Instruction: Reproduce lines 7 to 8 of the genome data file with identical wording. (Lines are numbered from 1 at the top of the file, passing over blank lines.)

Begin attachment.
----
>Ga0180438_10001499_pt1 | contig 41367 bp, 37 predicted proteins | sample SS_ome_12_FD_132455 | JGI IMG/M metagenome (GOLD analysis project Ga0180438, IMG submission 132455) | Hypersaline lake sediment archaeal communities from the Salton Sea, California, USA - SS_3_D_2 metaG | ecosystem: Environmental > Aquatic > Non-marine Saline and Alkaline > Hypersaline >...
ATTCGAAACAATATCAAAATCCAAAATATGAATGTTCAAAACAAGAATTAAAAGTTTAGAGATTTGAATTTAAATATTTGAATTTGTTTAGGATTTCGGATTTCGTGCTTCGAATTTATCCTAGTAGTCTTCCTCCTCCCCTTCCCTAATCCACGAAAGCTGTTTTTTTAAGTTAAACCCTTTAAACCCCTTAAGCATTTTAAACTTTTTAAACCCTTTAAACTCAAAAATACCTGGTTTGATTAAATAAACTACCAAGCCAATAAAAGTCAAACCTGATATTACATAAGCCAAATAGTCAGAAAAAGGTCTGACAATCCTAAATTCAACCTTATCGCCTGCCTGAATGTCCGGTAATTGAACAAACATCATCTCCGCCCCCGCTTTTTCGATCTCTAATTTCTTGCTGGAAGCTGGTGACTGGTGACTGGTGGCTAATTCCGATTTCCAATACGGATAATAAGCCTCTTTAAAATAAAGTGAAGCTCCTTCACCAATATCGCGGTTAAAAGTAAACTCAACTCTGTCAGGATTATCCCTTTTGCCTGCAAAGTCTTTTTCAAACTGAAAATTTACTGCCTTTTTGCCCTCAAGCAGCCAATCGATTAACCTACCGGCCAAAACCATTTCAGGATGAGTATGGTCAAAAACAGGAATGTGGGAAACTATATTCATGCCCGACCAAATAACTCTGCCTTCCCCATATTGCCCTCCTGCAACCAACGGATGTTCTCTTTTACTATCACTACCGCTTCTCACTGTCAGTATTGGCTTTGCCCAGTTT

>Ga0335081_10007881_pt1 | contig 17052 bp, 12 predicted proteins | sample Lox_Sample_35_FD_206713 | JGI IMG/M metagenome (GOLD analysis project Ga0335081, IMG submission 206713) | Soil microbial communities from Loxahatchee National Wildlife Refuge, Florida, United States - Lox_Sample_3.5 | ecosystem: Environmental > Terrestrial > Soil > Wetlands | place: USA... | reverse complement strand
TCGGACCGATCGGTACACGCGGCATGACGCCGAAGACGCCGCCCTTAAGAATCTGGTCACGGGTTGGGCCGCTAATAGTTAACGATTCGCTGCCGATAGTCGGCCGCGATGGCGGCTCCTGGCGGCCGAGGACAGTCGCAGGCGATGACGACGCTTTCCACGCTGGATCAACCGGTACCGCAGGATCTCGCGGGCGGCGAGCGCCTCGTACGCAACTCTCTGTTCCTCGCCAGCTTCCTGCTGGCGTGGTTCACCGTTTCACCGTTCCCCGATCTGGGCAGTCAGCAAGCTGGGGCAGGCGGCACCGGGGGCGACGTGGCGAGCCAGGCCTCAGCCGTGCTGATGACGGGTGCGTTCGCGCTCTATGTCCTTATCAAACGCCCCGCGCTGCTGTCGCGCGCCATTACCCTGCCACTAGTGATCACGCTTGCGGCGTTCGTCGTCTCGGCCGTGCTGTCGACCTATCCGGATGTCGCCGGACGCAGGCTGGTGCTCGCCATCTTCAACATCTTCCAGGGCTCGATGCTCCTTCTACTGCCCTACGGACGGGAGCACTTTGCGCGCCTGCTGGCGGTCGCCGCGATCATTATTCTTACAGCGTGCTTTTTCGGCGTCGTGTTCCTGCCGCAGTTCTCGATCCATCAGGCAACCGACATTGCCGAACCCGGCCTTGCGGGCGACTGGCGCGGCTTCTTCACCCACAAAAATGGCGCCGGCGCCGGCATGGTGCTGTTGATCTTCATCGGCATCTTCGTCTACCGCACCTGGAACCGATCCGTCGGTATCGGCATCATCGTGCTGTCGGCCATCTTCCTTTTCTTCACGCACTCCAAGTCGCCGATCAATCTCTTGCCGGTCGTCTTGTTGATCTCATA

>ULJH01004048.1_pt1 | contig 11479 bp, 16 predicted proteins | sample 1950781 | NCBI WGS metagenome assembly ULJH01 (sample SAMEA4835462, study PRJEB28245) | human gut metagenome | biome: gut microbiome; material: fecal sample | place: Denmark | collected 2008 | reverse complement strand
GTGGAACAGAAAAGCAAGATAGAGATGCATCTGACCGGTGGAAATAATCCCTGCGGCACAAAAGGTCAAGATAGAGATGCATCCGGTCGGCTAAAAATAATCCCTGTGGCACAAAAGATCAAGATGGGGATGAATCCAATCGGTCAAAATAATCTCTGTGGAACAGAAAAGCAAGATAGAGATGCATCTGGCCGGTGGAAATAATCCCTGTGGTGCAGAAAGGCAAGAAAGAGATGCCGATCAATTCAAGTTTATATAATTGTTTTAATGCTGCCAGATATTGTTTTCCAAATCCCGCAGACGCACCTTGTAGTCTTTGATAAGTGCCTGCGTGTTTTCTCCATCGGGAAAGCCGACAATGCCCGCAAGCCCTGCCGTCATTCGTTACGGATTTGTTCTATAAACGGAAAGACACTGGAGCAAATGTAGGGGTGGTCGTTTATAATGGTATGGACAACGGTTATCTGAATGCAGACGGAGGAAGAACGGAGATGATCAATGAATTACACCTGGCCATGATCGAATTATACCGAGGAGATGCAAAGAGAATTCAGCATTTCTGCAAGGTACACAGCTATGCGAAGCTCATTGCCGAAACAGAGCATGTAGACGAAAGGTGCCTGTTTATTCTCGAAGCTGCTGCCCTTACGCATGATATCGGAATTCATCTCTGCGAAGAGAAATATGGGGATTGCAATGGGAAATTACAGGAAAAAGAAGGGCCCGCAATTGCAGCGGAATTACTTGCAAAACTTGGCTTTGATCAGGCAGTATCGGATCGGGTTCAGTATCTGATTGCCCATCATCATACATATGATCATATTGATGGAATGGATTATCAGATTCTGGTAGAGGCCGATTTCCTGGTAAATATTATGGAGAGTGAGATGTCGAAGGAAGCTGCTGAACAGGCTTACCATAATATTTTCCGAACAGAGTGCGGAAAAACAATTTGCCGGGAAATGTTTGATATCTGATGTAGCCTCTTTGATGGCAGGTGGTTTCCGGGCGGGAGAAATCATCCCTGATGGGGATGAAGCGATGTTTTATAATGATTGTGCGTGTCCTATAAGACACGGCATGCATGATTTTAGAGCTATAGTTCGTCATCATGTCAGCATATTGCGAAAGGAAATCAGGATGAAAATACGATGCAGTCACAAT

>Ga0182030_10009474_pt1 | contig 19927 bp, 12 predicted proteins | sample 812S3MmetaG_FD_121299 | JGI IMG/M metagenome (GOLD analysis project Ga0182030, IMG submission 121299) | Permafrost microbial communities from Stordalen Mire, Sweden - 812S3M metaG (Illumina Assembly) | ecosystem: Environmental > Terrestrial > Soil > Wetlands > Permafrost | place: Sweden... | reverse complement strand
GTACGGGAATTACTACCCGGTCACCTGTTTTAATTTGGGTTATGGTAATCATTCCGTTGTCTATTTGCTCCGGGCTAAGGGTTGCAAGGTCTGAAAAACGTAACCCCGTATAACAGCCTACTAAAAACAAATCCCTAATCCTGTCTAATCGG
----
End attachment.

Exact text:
>Ga0182030_10009474_pt1 | contig 19927 bp, 12 predicted proteins | sample 812S3MmetaG_FD_121299 | JGI IMG/M metagenome (GOLD analysis project Ga0182030, IMG submission 121299) | Permafrost microbial communities from Stordalen Mire, Sweden - 812S3M metaG (Illumina Assembly) | ecosystem: Environmental > Terrestrial > Soil > Wetlands > Permafrost | place: Sweden... | reverse complement strand
GTACGGGAATTACTACCCGGTCACCTGTTTTAATTTGGGTTATGGTAATCATTCCGTTGTCTATTTGCTCCGGGCTAAGGGTTGCAAGGTCTGAAAAACGTAACCCCGTATAACAGCCTACTAAAAACAAATCCCTAATCCTGTCTAATCGG